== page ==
NimCat and Avaya: Declawing the cat?

It appears the IP PBX giant's recent acquisition of server-less P2P technology was to plug a gap at the small-office end of its product line. But can P2P do more?

By Gerry Blackwell | Posted Dec 22, 2005
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With Avaya's recent $46-million acquisition of NimCat Networks makers of an OEM peer-to-peer (P2P) telephony solution for small offices, P2P as a network architecture for enterprise telephony instantly gained stature and credibility. But could the Avaya move also ultimately stunt the growth of P2P in enterprise telephony? It seems possible that Avaya's strategy is, at least partly, to contain the threat from P2P to its traditional lines of business—the key systems and IP PBXs it sells into small enterprises and branch offices today.

According to Washington, DC-based analyst Frank Dzubeck, president of Communications Network Architects Inc., Avaya needed something that could compete better than its existing products with arch-rival Cisco Systems all-in-one small office IP phone systems based on its CallManager Express software running on a network router. "Avaya looked at [NimCat] as a viable competitor at the lowest end," Dzubeck says. "And it could also link easily with the high-end systems for the big play into the branch office [market]." The price for NimCat was also right, he adds.

The question is, could NimCat on its own eventually have scaled the technology up to work in much larger offices than those with fewer than 20 lines, which is where Avaya is exclusively targeting it?

NimCat, based in Ottawa, Ontario, developed its NimX software to run on any standard IP phone. NimX systems provide basic PBX functionality—voice mail, auto attendant, call waiting, conferencing, forwarding—without the need for a dedicated telephony server. All the processing and storage is handled by the phones. The system is plug and play. The company claims non-technical users can simply plug the phones into an Ethernet network and they will automatically self-configure, find each other, and assign extensions. The system even sets up peers as backups to handle calls in the event of one phone going down.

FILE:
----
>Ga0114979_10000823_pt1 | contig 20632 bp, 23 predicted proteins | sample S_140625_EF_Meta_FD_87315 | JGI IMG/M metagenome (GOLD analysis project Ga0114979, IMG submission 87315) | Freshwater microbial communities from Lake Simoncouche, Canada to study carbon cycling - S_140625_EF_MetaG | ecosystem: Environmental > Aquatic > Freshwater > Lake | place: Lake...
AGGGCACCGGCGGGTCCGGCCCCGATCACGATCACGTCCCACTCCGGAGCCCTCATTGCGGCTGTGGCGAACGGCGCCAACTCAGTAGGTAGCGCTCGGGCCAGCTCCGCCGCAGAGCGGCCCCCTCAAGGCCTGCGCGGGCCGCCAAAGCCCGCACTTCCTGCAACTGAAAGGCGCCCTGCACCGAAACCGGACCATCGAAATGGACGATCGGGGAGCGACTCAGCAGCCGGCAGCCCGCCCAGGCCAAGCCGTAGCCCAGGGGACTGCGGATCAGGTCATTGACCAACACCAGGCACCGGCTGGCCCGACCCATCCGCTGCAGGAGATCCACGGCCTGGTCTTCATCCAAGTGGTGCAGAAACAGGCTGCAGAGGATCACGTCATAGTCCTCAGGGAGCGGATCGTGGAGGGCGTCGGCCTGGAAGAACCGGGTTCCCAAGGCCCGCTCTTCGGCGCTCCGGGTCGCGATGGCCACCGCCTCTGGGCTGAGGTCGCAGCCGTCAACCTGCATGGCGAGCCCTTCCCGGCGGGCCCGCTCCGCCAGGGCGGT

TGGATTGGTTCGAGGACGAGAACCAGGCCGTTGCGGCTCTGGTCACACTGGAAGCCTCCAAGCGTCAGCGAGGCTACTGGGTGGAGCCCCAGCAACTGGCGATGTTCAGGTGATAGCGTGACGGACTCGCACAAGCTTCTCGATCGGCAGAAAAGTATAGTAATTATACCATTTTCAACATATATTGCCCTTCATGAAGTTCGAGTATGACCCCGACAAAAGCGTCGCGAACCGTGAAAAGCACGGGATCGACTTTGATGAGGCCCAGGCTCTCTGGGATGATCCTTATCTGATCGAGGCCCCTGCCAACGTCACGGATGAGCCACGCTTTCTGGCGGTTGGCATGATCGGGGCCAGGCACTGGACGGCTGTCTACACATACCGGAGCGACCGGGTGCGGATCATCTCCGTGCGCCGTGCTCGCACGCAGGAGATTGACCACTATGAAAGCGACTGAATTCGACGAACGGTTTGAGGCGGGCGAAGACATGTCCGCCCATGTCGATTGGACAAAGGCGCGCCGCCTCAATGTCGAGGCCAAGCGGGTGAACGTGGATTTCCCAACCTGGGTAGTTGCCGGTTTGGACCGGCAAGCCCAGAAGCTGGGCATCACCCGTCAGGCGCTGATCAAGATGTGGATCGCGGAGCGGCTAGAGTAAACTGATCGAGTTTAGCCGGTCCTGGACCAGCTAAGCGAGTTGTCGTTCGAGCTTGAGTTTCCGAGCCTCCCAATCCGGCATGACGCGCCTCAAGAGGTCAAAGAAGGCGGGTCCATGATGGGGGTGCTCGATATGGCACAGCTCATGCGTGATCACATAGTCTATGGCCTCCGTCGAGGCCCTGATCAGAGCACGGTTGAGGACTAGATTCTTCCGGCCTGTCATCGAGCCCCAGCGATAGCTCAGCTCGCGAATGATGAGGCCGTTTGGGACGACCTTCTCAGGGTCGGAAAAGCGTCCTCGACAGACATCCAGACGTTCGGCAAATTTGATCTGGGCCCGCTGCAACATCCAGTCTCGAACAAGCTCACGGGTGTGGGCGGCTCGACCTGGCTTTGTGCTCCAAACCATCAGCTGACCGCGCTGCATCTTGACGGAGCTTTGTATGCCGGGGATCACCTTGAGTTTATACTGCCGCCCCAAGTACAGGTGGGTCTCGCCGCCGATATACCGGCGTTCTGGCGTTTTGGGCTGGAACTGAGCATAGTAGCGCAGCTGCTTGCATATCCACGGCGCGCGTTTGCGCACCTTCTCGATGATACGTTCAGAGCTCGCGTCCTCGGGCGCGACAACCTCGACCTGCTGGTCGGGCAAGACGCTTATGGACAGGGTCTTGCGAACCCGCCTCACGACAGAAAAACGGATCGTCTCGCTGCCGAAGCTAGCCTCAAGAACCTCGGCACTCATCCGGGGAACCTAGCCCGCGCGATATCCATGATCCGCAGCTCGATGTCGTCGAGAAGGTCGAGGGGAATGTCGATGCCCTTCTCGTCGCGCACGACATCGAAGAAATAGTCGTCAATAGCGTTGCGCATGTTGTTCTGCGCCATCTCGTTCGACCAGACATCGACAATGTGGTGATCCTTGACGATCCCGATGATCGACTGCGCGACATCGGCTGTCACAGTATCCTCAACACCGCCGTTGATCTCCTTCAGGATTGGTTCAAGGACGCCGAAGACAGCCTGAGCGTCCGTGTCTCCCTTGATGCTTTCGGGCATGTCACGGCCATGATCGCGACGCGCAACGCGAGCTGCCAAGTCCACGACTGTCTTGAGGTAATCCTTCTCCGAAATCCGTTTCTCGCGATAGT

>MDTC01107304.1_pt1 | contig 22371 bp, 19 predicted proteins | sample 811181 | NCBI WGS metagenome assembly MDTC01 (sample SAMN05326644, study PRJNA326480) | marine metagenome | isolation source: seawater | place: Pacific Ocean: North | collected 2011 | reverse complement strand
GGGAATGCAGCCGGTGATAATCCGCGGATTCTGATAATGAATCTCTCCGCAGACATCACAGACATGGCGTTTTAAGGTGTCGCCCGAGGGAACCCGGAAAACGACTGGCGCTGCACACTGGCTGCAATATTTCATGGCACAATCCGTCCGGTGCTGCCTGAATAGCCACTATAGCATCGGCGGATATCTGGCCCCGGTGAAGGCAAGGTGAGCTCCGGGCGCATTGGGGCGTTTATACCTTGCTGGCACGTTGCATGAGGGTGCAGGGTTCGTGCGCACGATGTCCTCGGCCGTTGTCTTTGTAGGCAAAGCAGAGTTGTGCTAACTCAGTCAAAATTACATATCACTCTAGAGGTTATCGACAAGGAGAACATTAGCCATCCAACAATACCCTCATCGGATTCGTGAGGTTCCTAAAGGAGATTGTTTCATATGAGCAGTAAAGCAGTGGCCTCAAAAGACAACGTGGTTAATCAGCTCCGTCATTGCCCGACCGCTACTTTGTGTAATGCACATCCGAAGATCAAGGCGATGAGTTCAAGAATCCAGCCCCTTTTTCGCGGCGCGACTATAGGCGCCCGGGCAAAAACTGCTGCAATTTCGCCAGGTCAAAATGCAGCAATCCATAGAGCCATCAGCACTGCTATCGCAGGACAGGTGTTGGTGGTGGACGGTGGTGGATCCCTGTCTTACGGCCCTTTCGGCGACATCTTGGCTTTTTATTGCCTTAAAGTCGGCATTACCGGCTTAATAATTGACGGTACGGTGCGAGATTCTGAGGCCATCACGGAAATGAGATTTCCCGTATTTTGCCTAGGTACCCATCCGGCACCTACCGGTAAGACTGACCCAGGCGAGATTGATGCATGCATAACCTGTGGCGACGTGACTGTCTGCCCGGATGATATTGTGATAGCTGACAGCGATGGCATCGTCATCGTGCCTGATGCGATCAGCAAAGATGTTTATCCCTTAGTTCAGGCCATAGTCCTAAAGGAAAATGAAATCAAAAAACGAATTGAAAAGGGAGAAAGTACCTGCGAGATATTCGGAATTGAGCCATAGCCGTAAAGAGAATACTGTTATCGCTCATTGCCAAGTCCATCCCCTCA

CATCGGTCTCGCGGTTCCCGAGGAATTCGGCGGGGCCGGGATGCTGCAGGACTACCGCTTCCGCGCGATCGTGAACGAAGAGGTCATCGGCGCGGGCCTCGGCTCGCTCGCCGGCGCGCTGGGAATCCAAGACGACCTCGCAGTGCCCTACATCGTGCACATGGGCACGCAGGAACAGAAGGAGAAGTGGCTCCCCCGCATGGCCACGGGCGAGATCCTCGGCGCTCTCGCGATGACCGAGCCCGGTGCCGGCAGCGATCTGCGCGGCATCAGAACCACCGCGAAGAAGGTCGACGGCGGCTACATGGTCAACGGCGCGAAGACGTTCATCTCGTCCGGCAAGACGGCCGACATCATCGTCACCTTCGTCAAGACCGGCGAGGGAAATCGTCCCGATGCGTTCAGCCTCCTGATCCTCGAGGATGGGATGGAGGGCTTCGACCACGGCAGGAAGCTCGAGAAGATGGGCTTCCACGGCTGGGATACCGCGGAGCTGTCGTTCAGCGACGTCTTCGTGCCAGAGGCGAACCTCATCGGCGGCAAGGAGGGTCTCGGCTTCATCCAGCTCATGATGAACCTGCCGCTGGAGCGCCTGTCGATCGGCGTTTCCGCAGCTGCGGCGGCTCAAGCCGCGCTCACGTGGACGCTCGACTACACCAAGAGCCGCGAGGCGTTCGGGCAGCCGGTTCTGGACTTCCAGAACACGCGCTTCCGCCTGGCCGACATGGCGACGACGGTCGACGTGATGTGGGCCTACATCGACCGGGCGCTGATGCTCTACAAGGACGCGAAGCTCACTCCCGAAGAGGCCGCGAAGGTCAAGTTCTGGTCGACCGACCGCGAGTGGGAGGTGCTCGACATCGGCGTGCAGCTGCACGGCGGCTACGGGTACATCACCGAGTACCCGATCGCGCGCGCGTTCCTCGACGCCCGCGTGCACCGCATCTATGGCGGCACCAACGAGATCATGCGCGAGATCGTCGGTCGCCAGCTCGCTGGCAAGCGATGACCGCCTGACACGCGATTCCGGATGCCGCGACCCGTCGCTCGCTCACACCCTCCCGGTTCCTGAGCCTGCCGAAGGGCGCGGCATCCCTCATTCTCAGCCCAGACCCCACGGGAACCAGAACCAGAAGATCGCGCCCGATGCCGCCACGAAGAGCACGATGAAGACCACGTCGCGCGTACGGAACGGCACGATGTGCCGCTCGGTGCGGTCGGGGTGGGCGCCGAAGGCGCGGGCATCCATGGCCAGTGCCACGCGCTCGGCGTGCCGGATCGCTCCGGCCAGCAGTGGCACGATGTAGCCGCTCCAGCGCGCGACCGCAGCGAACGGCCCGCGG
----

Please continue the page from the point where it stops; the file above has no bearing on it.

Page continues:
NimCat's first, and so far only publicly announced, OEM customer is Aastra Technologies Ltd. Aastra launched its NimX-based VentureIP system in March. The phones cost about $250 each. The value proposition? Initial capital costs are lower than for server-based systems. Because the technology is plug and play, small businesses eliminate an expensive and time-consuming system implementation. And they only need to buy as many phones as they have people rather than trying to plan for future growth.

No planning needed
"With this technology, you don't have to worry about planning for growth," says NimCat co-founder and former CEO, Mahshad Koohgoli. "It's partly the initial cost of the system, but the real value is in taking away all the guesswork in the procurement process—and in the fact that you have a very incremental capex. You just add phones as you need them."

Avaya will keep NimCat intact as a separate P2P unit based in Ottawa, with Koohgoli as vice president. Its first order of business will be to port the NimX software to one or more of Avaya's IP phone set platforms, but it will also continue to support NimCat's OEM strategy. Other OEM customers besides Aastra have licensed the software but none has announced a product yet. Avaya will also continue to develop NimX. "But we won't compromise the P2P nature of the technology which is at the heart of the value proposition," says Avaya Canada president Mario Belanger.